Leonardo da Vinci’s life was a never-ending journey of learning. As museums commemorate the 500th anniversary of his death this year with special exhibitions, his mind and his works continue to astound scholars. In 2016, medical researchers writing about the mesentery, a misunderstood part of the human digestive system that they argued should be considered an organ, credited da Vinci in their paper. Da Vinci had accurately drawn the complicated layers of the mesentery centuries before.
The quintessential Renaissance Man’s thirst for knowledge and understanding of the world motivated him to explore many facets of science and art. Da Vinci even learned maths from “Maestro Luca”, or Luca Pacioli, the Franciscan friar whose 1494 book first described double-entry bookkeeping.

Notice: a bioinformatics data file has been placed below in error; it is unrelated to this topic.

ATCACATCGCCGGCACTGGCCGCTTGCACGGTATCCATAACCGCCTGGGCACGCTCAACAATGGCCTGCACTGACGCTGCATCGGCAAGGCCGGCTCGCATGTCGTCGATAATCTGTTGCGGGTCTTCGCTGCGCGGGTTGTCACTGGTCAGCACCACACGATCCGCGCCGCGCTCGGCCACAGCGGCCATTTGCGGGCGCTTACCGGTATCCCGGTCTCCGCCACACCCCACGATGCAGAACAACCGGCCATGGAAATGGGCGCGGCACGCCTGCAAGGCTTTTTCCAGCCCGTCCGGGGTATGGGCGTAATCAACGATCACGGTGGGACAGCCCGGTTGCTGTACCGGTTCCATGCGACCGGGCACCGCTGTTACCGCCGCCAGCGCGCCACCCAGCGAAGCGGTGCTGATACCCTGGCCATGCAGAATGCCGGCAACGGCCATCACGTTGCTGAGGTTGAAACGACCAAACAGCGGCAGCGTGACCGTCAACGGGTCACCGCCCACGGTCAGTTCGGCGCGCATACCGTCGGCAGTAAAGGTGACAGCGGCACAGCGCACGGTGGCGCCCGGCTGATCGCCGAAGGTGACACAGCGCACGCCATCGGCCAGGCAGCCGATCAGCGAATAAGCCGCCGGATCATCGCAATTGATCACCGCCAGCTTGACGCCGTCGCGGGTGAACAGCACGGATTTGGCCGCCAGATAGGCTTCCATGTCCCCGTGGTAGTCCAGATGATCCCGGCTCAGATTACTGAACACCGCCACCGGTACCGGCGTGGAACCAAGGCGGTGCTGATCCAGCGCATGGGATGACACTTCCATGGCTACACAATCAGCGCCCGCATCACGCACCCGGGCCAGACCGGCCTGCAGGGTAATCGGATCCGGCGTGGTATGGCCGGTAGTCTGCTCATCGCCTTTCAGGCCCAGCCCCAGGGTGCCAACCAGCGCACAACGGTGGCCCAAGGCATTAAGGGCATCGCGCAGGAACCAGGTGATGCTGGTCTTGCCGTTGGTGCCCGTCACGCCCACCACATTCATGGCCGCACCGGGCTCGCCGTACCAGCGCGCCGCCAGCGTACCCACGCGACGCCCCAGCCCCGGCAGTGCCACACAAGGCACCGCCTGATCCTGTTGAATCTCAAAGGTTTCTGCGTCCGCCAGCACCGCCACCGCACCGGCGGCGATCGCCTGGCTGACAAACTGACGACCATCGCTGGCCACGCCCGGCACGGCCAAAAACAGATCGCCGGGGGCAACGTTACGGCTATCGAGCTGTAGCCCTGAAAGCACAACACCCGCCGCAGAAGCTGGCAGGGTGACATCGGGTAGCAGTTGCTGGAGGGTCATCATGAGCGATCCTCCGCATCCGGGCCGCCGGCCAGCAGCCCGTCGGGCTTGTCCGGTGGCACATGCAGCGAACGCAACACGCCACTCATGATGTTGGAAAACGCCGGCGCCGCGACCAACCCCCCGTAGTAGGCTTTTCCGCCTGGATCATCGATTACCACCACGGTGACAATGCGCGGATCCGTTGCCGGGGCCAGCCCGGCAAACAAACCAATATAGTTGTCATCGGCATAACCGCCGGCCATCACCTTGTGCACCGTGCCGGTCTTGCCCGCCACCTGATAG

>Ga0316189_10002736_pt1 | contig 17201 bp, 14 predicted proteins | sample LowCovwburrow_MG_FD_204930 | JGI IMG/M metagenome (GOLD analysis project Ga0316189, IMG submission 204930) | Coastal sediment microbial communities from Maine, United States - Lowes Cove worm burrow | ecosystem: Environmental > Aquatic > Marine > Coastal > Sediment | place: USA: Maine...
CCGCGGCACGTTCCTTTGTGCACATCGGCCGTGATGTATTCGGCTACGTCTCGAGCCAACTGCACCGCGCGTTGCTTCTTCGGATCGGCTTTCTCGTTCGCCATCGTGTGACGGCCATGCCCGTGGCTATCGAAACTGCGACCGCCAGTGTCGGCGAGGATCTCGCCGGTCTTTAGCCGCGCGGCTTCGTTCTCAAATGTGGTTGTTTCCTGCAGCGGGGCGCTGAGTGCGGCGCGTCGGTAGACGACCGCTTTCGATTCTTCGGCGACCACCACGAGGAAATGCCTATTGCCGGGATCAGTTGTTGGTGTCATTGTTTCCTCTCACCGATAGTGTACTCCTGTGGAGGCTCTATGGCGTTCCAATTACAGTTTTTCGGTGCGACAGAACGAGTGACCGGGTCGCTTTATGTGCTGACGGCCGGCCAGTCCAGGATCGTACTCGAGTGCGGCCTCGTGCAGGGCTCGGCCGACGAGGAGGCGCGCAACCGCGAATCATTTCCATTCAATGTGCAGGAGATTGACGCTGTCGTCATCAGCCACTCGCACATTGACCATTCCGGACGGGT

Bill Gates, a longtime admirer of da Vinci and owner of one of the few surviving da Vinci notebooks, said in an interview in 2013, “It’s an inspiration that one person, off on their own, with no positive feedback — nobody ever told him what was right or wrong — that he kept pushing himself, found knowledge in itself to be a beautiful thing.”
In today’s world, where “disruption” in the finance function is commonplace, management accountants who embrace da Vinci’s attitude towards learning can keep their skills from becoming obsolete.